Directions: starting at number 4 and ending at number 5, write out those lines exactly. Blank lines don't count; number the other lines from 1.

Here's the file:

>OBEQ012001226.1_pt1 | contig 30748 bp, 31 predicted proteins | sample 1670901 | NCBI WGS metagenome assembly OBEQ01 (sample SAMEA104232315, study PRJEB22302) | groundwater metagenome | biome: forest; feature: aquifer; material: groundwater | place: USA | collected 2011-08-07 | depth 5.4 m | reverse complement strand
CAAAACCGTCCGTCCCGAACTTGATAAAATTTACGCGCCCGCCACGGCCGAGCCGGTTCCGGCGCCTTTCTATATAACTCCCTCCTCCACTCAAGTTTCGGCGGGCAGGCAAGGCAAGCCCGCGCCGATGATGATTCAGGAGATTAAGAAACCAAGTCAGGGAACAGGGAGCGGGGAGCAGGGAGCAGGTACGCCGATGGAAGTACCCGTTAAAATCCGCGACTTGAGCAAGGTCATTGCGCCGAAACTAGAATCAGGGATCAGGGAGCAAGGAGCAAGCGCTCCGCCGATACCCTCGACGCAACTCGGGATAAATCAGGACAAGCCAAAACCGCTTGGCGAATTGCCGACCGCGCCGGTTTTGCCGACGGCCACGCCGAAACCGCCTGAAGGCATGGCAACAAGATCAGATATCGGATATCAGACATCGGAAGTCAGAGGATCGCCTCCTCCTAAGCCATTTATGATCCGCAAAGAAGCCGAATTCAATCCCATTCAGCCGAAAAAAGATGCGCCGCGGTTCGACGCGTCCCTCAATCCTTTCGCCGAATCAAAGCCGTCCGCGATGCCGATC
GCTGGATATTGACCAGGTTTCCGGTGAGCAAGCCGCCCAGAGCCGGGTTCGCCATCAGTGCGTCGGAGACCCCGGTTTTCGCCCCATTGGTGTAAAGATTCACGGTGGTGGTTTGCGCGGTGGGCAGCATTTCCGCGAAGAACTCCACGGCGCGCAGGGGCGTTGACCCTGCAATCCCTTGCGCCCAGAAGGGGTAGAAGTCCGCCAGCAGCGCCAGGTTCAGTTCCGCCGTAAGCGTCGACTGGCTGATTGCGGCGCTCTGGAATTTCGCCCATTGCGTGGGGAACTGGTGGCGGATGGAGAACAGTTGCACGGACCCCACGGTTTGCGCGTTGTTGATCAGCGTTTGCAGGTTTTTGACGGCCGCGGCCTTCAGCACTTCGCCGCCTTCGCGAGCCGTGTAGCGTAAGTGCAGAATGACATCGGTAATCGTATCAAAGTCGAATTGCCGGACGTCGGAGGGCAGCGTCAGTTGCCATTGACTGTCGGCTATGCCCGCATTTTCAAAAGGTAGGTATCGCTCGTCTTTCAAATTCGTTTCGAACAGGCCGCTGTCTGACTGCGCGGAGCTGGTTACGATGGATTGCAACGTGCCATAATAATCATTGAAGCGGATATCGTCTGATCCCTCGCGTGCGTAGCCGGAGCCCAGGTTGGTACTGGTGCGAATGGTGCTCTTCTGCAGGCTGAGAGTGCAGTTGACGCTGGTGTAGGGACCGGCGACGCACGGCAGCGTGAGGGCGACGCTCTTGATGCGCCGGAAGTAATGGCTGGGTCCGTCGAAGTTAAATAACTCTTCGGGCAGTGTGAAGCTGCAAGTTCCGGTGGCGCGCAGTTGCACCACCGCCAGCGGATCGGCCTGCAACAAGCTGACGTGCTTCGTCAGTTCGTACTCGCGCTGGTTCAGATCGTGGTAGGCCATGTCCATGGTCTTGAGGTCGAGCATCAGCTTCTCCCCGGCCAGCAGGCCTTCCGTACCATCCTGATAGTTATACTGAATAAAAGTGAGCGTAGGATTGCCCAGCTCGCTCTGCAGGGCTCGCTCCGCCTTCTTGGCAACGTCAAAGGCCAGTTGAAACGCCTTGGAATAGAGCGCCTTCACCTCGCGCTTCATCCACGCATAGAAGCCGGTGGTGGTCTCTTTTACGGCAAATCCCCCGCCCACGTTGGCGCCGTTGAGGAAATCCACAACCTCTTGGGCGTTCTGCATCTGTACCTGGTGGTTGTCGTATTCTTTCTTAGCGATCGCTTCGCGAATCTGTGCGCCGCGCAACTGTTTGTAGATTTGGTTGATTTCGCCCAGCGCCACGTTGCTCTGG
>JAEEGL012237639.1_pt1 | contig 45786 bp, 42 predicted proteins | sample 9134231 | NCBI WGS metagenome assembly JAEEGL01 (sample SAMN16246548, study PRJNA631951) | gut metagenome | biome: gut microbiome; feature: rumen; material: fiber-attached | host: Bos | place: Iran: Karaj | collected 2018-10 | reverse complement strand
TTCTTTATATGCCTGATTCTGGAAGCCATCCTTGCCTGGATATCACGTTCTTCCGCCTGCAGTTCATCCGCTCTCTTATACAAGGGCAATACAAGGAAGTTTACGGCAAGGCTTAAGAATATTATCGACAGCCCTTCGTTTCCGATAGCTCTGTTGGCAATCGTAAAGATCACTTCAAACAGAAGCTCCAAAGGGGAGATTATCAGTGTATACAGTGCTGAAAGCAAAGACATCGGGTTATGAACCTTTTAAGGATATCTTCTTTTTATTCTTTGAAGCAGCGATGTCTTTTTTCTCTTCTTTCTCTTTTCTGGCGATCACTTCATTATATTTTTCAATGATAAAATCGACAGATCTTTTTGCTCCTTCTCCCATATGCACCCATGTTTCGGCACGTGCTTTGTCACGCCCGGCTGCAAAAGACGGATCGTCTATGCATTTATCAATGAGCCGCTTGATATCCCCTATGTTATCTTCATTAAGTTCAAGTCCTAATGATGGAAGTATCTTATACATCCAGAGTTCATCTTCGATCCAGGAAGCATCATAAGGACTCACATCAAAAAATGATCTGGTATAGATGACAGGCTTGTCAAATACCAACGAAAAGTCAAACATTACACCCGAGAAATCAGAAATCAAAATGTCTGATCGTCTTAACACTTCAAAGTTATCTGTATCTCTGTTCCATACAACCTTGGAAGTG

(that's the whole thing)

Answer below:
>JAEEGL012237639.1_pt1 | contig 45786 bp, 42 predicted proteins | sample 9134231 | NCBI WGS metagenome assembly JAEEGL01 (sample SAMN16246548, study PRJNA631951) | gut metagenome | biome: gut microbiome; feature: rumen; material: fiber-attached | host: Bos | place: Iran: Karaj | collected 2018-10 | reverse complement strand
TTCTTTATATGCCTGATTCTGGAAGCCATCCTTGCCTGGATATCACGTTCTTCCGCCTGCAGTTCATCCGCTCTCTTATACAAGGGCAATACAAGGAAGTTTACGGCAAGGCTTAAGAATATTATCGACAGCCCTTCGTTTCCGATAGCTCTGTTGGCAATCGTAAAGATCACTTCAAACAGAAGCTCCAAAGGGGAGATTATCAGTGTATACAGTGCTGAAAGCAAAGACATCGGGTTATGAACCTTTTAAGGATATCTTCTTTTTATTCTTTGAAGCAGCGATGTCTTTTTTCTCTTCTTTCTCTTTTCTGGCGATCACTTCATTATATTTTTCAATGATAAAATCGACAGATCTTTTTGCTCCTTCTCCCATATGCACCCATGTTTCGGCACGTGCTTTGTCACGCCCGGCTGCAAAAGACGGATCGTCTATGCATTTATCAATGAGCCGCTTGATATCCCCTATGTTATCTTCATTAAGTTCAAGTCCTAATGATGGAAGTATCTTATACATCCAGAGTTCATCTTCGATCCAGGAAGCATCATAAGGACTCACATCAAAAAATGATCTGGTATAGATGACAGGCTTGTCAAATACCAACGAAAAGTCAAACATTACACCCGAGAAATCAGAAATCAAAATGTCTGATCGTCTTAACACTTCAAAGTTATCTGTATCTCTGTTCCATACAACCTTGGAAGTG